Last year, a whistleblower organization claimed that Facebook blocked websites for Australian hospitals and emergency services as a negotiation strategy.
When it deleted all such information from its site in February 2021, the social network owned by Silicon Valley tech giant Meta was trying to undermine a planned rule forcing it to pay news sources in Australia.
However, the business said that the algorithm also banned other websites by mistake, telling AFP on Friday that “any allegation to the contrary is completely and manifestly wrong.”
“To minimize the effect of this stupid and bad law, we aimed to exclude Australian government pages from limitations,” a Meta representative stated.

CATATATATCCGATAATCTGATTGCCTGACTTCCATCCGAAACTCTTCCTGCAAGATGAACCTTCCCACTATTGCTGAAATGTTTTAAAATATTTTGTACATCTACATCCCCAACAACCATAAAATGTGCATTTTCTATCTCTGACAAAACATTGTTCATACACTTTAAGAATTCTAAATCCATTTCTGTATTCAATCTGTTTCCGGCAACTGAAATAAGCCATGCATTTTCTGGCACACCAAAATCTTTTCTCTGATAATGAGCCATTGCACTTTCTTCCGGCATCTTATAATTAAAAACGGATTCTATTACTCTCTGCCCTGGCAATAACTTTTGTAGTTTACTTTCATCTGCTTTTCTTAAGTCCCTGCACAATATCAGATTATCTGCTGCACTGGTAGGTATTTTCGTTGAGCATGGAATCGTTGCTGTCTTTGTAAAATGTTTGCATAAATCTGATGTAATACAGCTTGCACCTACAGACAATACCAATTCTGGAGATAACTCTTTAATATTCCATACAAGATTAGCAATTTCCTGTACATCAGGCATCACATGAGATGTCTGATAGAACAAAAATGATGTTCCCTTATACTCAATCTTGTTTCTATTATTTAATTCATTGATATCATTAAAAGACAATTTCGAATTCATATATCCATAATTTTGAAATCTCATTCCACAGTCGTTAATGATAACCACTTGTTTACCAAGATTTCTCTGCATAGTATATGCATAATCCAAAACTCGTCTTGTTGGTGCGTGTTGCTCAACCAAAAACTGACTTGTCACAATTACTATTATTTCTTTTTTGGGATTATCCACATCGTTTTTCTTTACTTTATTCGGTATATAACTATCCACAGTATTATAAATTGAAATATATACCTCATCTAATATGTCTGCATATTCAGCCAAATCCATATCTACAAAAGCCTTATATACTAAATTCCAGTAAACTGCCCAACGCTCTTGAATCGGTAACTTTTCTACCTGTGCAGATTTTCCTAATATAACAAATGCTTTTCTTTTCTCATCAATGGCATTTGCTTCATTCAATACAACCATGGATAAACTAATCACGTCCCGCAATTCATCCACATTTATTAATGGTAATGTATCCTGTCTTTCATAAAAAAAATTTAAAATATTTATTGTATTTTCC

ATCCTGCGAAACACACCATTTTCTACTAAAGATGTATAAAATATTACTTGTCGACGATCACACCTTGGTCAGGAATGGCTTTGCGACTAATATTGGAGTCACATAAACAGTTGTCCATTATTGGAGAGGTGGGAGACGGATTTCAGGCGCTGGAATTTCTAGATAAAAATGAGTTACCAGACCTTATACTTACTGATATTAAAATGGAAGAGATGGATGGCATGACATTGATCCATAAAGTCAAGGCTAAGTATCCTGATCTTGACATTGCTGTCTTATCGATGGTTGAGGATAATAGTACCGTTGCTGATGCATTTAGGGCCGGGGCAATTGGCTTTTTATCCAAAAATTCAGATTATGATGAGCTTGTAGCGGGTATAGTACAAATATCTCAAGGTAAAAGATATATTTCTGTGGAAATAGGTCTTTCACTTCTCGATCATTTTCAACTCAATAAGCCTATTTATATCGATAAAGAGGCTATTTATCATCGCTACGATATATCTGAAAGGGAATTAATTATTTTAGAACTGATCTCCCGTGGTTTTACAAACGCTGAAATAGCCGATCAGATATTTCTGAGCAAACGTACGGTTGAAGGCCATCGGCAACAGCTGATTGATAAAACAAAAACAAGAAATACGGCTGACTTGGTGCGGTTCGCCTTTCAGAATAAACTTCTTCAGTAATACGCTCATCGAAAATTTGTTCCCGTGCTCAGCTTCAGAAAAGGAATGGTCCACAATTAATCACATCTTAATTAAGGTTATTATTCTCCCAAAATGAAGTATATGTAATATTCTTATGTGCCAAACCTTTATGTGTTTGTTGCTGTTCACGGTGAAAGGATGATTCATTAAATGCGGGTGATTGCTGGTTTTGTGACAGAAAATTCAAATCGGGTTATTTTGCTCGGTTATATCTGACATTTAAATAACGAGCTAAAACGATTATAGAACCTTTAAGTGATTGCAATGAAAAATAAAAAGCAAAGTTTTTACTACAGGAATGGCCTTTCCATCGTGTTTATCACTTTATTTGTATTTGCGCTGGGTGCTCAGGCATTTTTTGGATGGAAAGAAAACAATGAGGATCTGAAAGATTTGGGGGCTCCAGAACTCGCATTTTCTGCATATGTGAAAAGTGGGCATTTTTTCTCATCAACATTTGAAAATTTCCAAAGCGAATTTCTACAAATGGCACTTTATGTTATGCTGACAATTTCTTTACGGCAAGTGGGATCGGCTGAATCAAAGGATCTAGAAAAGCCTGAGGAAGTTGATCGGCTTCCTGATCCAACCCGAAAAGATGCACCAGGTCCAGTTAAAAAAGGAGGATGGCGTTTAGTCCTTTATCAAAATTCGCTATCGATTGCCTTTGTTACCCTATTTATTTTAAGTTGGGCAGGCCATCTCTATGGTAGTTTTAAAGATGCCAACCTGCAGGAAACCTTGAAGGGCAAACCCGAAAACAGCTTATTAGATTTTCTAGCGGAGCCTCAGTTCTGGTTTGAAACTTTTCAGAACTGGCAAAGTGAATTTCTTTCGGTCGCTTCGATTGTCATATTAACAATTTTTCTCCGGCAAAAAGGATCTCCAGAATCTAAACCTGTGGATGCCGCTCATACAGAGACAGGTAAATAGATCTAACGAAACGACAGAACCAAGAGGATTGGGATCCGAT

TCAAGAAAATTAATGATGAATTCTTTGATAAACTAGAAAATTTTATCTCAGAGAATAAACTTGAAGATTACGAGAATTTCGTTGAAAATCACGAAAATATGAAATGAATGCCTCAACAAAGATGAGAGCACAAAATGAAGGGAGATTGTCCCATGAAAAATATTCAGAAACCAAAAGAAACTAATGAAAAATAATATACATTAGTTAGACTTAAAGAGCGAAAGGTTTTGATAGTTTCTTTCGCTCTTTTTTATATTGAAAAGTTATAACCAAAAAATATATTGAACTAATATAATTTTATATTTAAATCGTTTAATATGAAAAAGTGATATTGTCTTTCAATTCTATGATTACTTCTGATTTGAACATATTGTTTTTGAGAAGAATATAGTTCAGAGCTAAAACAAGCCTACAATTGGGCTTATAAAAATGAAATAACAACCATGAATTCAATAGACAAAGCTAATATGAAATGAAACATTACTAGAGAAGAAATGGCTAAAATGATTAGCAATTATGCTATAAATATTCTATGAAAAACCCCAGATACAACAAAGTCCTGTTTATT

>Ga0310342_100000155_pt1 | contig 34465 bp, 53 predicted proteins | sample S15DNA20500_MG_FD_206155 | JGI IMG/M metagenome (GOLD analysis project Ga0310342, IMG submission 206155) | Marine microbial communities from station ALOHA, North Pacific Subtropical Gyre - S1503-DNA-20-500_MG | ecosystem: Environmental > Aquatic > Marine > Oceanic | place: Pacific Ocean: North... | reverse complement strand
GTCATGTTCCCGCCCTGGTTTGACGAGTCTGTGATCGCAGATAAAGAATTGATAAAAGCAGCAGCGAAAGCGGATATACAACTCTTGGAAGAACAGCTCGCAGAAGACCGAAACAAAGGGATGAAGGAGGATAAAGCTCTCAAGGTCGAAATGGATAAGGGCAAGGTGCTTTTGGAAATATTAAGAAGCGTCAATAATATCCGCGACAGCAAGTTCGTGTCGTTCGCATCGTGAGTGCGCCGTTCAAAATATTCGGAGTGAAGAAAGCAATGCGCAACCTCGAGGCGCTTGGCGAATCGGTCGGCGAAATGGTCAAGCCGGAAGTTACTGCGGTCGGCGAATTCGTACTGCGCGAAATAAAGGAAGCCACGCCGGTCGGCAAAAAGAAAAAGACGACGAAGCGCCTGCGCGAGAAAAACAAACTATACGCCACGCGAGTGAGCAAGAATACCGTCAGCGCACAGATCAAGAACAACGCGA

“We apologized and attempted to solve a technical mistake that prevented us from doing so as planned.”
However, in papers with the US Department of Justice and the Australian Competition and Consumer Commission, Whistleblower Aid said it was a Meta ploy, as originally reported in the Wall Street Journal.
The organization said that Facebook’s five-day suspension of news content providers had “overblocked” local governments, health services, and other sites that helped vulnerable individuals.
According to the organization, the goal was to push the government to weaken the draft legislation.
“This wasn’t simply a case of a corporate actor acting irresponsibly,” said Libby Liu, CEO of Whistleblower Aid.
“To safeguard its profit line, Facebook placed lives in danger.”
Shortly after the blackout, Australia established legislation requiring Facebook to negotiate with news content providers, although some of the more onerous provisions were whittled down by legislators.